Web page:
Ministry of the interior
The American writer Eudora Welty, in a famous essay, Place in Fiction, wrote: “Fiction is a lie. Never in its inside thoughts, always in its outside dress
The American writer Eudora Welty, in a famous essay, Place in Fiction, wrote: “Fiction is a lie. Never in its inside thoughts, always in its outside dress. The night lamp’s outside is painted with a scene, which is one thing; when the lamp is lighted, through the porcelain sides a new picture comes out through the old, and they are seen as one. A lamp I knew of was a view of London till it was lit; but then it was the Great Fire of London...The lamp alight is the combination of internal and external, glowing at the imagination as one; and so is the good work of fiction.”
A still from Haider
I always remember this, in a restless way, when I see one of Vishal Bharadwaj's Shakespeare adaptations. Without a doubt, we look forward to these movies. They promise a piquant mixture of serious concerns mixed with guilty pleasures, strongly laced with sensuality.
And yet, I always leave feeling the promise was not kept.
Sure the adaptations are translocated to intriguing worlds. Scenes are meticulously detailed, popping with clever post-modern riffs and jokes and emotional undercurrents. Flights of fancy, aided by Gulzar’s superlative poetic bite, dialogue as refined and lush as zardozi, beautiful music, and actors who should just be given their own little cinema kingdoms.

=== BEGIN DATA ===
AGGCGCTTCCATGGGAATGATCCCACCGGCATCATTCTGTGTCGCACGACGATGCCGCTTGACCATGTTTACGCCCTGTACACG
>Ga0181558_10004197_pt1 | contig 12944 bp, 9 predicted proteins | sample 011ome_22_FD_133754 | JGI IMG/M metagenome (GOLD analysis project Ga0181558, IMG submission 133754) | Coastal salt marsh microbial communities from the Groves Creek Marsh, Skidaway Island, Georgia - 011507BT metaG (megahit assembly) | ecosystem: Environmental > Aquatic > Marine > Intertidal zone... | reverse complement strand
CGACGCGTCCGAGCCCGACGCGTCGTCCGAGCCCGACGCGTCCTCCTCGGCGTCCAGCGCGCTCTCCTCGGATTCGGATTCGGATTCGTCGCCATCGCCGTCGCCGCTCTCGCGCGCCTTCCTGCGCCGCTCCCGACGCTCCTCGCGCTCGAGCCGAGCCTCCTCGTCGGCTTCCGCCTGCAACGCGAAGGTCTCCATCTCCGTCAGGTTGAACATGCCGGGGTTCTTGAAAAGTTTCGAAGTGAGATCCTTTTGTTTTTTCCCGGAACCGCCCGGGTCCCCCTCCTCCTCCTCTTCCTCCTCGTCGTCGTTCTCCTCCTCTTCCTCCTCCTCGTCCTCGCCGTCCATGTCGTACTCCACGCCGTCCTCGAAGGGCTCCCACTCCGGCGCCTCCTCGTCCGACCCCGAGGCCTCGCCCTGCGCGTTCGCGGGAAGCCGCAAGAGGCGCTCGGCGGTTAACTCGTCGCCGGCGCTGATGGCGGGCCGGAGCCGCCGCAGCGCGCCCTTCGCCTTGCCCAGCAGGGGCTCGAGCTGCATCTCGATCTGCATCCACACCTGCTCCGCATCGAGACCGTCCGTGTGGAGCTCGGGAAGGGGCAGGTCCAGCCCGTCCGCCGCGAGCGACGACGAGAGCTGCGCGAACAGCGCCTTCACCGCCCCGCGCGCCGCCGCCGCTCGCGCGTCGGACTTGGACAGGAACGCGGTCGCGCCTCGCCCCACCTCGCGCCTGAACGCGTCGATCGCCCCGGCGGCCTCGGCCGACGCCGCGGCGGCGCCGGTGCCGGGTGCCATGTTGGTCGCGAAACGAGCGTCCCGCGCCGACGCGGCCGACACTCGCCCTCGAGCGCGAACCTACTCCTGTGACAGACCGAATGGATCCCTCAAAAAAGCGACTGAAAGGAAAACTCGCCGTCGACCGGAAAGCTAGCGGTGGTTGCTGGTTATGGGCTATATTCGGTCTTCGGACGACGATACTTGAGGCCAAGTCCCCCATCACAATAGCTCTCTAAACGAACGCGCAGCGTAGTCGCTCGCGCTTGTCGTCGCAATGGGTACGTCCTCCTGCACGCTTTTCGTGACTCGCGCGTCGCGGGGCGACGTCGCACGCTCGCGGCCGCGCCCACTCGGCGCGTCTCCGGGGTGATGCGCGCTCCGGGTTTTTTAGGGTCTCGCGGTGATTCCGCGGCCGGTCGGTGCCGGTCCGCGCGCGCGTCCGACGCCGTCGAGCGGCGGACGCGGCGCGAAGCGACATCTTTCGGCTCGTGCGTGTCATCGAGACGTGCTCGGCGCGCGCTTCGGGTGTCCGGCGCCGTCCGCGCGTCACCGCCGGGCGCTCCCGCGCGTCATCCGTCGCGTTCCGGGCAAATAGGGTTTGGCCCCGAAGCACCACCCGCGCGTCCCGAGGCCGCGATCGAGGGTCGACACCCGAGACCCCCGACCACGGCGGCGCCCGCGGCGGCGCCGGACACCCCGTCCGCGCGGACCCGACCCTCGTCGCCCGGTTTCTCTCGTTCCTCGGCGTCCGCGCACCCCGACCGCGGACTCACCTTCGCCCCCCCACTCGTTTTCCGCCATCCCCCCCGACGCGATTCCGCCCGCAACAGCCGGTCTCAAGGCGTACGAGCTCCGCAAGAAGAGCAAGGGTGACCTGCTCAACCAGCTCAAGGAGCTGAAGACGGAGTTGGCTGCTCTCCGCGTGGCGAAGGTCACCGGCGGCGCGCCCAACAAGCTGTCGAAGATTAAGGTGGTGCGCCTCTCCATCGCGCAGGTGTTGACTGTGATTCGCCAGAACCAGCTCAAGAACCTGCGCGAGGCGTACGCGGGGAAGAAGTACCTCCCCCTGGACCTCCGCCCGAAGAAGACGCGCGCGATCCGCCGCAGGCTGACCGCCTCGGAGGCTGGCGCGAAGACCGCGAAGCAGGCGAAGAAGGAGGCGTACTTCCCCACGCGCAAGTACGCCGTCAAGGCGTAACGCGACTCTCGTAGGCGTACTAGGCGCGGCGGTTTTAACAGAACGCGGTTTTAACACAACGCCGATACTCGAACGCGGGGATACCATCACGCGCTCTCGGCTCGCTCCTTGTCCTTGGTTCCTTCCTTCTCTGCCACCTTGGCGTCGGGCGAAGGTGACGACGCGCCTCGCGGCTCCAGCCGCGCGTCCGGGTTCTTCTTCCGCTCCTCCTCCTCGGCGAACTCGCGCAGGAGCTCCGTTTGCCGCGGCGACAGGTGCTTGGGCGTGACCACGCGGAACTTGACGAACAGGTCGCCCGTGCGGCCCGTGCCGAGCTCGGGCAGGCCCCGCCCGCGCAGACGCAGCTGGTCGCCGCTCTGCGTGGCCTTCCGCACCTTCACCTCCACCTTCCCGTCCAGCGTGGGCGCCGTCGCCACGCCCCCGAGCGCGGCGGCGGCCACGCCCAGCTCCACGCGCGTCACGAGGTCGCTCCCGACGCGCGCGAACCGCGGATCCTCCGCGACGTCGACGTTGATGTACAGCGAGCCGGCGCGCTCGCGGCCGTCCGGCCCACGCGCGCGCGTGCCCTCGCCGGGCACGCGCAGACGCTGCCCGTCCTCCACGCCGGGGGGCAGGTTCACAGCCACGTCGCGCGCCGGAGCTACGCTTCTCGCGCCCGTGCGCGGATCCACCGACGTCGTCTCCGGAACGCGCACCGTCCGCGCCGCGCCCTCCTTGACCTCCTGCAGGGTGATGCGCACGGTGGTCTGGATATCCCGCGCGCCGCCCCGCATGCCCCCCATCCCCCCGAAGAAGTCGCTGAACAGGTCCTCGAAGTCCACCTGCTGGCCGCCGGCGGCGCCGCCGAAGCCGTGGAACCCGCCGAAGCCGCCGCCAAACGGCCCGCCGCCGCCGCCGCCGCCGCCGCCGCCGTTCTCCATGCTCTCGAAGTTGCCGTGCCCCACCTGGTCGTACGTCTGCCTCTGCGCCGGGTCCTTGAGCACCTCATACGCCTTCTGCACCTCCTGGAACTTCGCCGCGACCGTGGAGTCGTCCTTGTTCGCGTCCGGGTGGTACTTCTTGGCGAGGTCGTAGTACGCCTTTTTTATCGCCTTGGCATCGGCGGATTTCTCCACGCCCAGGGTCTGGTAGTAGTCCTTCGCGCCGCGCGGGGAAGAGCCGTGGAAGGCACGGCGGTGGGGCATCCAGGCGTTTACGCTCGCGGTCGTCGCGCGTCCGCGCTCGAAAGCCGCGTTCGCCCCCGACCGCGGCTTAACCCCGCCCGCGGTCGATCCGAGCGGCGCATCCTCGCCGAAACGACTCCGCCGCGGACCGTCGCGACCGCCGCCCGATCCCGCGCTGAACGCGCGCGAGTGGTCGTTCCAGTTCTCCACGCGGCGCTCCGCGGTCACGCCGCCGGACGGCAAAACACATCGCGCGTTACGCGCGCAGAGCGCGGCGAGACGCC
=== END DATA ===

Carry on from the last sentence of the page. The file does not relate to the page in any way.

In each film, the filmmaker teasingly unpacks this exciting bag of cinema tricks in the first half and I am waiting to see where he’ll take them. By the second half I am slumped in my seat waiting for the film to finish its dutiful, plodding job as it ticks off each scene from the original play in a deathly schoolboy exercise of match-the-following.
In Bharadwaj’s films the problem is relentlessly of the interior, which seems not to have a ministry, and of emotions in the most philosophical sense, before which the film seems slack-jawed. As in Eudora Welty’s night-light, there is a vivid exterior, but no discernible internal idea/light about the human condition that sets the exterior aglow.
To me, it wouldn’t matter so much, if the film is not ‘authentic’ historically, (one criticism of Haider) if it resonates with an internal or emotional truth about that history. To arrive at these truths though, an artiste must have a very strong point of view about life and the world — a world-view.
In Mr Bharadwaj’s films, we kind of know what Shakespeare thought, and what social historians think about certain political realities. But what really does Vishal Bharadwaj think? It’s unclear and hence the films eventually lose momentum.
In an interview, Mr Bharadwaj has said that if you are not leftist, you cannot be an artiste. If only art were that easy.
It’s not only that there have been great artistes who are right-wing or apolitical. Art is in fact its own politics. Artists cannot afford to become illustrators of other people’s thoughts.
It’s like these films suffer from too much loyalty to the original and the chosen context — but not enough fidelity.
Here’s the difference. In loyalty we stay domestically close to the master. In fidelity we may wander far afield, yet retain a deeply interior relationship of emotional commitment, to an idea. It requires a certain confidence in oneself and one’s relationship — in this case, with art.
Shakespeare and claims to social reality are crutches that perhaps this very gifted director should have the confidence to cast aside now. Seeing many of the lovely little accomplishments in Haider (and the films before), it feels like he must take the scary step of fulfilling the promise he keeps showing, on his own.
Paromita Vohra is an award-winning Mumbai-based filmmaker, writer and curator working with fiction and non-fiction. Reach her at www.parodevi.com.
The views expressed in this column are the individual’s and don’t represent those of the paper.